What Is Substance Abuse?

Identifying a problem with substance abuse sounds easier than it actually is. When we think of someone who is struggling with a problem with alcohol or drug abuse, we typically think of someone who has lost everything. However, what defines substance abuse varies greatly. While some really do hit “rock bottom” with their substance abuse, many others are much more functional. Some will continue to work and maintain what appears to be a normal adult life.

You may have a problem with substance abuse if you are dealing with any of the following:

  • Period of abstinence followed by a relapse
  • Family and friends complaining about your alcohol or drug use
  • Lack of participation in past activities and hobbies
  • Relationship problems
  • High-risk behaviors after using
  • Legal problems related to alcohol or drug use
  • Keeping secrets about your drug or alcohol use from friends and family
  • Work attendance problems
  • Failed attempts to avoid use
  • Frequent blackouts
  • Cravings

Along with these symptoms, there are also secondary issues that can result from substance abuse. These can include:

  • Increased irritability
  • Problems with depression
  • Other addictive behaviors, such as sexual compulsivity
  • Difficulties maintaining attention
  • Sleep problems
  • Increased anxiety

Abuse vs. Addiction

Although most people who are active in their addiction do abuse alcohol and drugs, not everyone who abuses it is addicted. Those who abuse can experience problems with work, family, or their social life. They may have a legal problem such as a DWI. However, some may actually only have some of the secondary issues listed above. Therefore, it can be difficult to determine if your substance abuse is a problem.

One distinguishing factor is control. Those who aren’t addicted are typically able to stop using. This factor is not easy to identify either. Many feel a though they are in control of their drinking, even when they aren’t. Therefore, it can be difficult to know if this self-assessment is accurate.

Those who are addicted have some area in their use that they can’t control. For some, this is evident in several areas of their lives. For others though, there might be only some areas that are impacted.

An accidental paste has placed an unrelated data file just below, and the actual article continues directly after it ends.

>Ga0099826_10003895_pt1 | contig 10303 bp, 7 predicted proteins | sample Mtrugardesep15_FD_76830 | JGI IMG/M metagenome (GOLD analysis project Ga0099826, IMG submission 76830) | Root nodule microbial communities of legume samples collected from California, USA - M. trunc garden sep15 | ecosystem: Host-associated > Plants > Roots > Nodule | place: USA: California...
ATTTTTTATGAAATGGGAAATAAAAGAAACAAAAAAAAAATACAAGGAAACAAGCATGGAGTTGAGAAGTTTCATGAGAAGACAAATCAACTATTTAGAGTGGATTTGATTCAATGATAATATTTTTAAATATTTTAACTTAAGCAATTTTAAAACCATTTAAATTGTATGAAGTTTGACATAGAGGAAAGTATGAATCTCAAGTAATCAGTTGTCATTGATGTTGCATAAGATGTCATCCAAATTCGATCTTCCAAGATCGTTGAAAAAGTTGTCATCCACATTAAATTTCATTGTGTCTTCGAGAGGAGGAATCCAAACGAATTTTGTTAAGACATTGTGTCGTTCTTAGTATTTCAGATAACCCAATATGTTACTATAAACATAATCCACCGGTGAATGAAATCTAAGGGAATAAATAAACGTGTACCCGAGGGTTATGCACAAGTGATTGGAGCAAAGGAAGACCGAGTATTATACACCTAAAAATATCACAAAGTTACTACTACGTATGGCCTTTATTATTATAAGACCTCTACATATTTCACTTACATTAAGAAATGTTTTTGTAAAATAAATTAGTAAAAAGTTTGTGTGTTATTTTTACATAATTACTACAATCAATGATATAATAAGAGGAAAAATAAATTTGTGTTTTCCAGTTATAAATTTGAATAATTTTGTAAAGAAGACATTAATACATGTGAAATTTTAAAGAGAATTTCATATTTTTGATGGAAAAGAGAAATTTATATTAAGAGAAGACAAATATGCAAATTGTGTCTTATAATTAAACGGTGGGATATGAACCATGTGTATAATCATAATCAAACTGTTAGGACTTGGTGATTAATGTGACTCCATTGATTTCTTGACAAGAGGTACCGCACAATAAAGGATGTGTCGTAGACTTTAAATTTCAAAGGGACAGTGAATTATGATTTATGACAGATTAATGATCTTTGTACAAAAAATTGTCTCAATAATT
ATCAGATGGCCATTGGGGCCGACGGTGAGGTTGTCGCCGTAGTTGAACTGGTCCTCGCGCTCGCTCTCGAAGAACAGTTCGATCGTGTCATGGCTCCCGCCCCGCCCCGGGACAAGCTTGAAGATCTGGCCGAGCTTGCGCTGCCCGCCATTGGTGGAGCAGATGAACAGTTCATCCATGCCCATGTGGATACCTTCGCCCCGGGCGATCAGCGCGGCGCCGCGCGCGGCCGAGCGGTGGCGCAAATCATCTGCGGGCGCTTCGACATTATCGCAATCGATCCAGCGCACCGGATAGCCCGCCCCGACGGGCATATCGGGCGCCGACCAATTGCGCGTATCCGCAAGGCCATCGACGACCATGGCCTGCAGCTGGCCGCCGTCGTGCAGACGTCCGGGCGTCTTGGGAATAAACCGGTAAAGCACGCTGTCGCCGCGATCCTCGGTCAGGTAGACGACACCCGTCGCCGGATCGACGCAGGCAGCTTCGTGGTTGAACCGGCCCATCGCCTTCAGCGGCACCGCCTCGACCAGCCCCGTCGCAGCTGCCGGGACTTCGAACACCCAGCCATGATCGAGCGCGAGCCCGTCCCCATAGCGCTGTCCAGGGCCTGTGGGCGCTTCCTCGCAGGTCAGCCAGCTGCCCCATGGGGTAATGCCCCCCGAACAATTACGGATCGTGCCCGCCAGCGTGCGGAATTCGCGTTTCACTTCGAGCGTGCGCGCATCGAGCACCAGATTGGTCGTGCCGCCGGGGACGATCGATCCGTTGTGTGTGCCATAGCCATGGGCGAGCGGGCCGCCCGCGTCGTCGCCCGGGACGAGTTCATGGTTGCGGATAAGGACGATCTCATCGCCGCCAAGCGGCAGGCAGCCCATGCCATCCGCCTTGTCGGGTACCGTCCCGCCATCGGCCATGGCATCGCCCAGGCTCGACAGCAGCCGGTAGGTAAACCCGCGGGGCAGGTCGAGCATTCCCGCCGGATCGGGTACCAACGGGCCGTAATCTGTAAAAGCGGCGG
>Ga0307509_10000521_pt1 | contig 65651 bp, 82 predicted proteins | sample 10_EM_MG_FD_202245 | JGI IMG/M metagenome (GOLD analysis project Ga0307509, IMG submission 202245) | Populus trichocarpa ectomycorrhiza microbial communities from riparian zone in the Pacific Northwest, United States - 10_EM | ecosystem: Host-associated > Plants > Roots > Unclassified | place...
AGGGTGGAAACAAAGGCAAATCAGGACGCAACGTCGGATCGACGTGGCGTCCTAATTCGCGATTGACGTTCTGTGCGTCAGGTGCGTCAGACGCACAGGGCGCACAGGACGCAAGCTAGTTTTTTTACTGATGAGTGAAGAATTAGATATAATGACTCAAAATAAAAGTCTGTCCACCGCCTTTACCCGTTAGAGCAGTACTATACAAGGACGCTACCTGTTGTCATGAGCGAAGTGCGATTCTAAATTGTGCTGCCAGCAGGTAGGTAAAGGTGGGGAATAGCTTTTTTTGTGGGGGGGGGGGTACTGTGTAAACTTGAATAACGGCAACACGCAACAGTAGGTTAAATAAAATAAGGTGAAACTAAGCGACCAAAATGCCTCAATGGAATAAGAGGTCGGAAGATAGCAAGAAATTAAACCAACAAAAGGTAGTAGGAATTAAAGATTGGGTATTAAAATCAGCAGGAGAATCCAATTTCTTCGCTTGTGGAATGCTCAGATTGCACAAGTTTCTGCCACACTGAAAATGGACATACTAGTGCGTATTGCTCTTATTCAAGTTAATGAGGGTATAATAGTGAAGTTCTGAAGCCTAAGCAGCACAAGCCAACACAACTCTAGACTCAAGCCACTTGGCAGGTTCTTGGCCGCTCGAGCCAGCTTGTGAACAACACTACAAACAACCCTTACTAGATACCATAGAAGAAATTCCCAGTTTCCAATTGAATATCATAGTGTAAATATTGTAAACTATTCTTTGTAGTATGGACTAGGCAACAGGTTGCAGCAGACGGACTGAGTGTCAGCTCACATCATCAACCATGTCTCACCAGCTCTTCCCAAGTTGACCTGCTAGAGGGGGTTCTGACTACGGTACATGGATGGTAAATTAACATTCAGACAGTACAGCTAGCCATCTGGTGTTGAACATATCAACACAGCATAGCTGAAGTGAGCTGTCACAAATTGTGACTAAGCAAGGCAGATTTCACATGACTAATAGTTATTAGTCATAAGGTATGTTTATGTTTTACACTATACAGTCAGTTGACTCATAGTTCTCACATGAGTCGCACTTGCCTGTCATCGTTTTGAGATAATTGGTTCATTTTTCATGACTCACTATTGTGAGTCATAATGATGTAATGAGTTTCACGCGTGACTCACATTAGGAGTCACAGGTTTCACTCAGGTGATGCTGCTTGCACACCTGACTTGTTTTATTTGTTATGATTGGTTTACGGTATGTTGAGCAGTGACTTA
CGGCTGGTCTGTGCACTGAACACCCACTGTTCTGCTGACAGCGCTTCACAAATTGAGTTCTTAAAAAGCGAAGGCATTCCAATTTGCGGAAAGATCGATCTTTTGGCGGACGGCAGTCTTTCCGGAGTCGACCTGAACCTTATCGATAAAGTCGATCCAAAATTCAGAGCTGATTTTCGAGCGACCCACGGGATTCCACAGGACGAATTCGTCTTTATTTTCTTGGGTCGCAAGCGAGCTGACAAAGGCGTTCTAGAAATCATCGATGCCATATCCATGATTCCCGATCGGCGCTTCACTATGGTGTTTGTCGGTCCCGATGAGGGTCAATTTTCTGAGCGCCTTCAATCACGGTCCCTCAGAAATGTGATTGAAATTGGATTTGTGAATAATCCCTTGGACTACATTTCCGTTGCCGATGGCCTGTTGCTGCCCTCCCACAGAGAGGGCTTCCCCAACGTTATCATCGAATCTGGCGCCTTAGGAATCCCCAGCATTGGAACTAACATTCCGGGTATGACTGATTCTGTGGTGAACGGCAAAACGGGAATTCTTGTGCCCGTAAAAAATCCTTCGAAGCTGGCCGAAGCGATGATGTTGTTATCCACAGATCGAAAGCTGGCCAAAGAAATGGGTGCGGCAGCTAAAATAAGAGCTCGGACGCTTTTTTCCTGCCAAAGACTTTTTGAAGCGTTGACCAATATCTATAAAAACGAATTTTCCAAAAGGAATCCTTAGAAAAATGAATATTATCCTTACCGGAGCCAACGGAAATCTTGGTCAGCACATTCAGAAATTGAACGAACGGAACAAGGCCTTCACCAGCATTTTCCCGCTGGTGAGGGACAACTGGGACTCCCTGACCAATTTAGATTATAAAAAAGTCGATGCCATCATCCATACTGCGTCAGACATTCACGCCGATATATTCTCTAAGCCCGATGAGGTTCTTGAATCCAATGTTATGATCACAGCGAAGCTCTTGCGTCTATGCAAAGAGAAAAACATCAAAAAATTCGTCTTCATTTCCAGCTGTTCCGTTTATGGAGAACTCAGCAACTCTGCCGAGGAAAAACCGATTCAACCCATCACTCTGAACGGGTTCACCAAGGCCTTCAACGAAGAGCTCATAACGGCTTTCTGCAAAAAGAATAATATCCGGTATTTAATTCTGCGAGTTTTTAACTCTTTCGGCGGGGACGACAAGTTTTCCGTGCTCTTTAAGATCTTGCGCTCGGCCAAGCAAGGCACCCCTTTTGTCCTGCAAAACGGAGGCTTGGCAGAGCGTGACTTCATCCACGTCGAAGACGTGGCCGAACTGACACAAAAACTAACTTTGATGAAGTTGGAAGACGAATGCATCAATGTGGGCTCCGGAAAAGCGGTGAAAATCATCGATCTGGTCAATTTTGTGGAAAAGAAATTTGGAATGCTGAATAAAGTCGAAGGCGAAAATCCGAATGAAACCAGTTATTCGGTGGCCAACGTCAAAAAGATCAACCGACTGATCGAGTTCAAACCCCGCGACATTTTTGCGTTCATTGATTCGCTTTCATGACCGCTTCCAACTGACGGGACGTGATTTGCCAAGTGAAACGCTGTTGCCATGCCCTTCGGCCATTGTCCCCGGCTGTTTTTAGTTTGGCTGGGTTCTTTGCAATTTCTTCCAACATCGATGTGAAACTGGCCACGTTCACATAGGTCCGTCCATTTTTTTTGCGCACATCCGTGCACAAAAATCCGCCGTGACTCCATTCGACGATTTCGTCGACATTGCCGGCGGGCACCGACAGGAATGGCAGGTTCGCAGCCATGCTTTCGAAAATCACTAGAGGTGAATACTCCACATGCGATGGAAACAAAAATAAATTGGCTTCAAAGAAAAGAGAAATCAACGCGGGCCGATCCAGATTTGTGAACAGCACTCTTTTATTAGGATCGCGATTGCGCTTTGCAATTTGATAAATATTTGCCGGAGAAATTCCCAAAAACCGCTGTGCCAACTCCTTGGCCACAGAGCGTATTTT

Compartmentalization

One common issue for those who are dealing with substance abuse is compartmentalization. This is when people break off different parts of their live, and even block out other parts. Sometimes this can be used to fit a desired story. For example, if the desired story is that the person is in control of his drinking, he may distance himself from all of the problems that he has experienced. This is what makes dishonesty an issue for many substance abusers.

Success Can Happen For Those With A Substance Abuse Problem

When people have a multidimensional element to their recovery, they often are successful. Receiving help via therapy, as well as having support, can be a powerful combination in substance abuse treatment. This can include 12-step support groups, individual therapy, psychiatric care, and family support. Such treatment will help clients gain a better understanding of their addiction, help them to accept it as the problem that it is, and work with them to build plans to prevent future relapse.

Vantage Point Counseling offers various treatment options for different addictions and mental illnesses. With their help, thousands of people have been able to find healing and help for various mental health issues that may be fighting. They can’t wait to help you too. Visit them at their main site to learn more.

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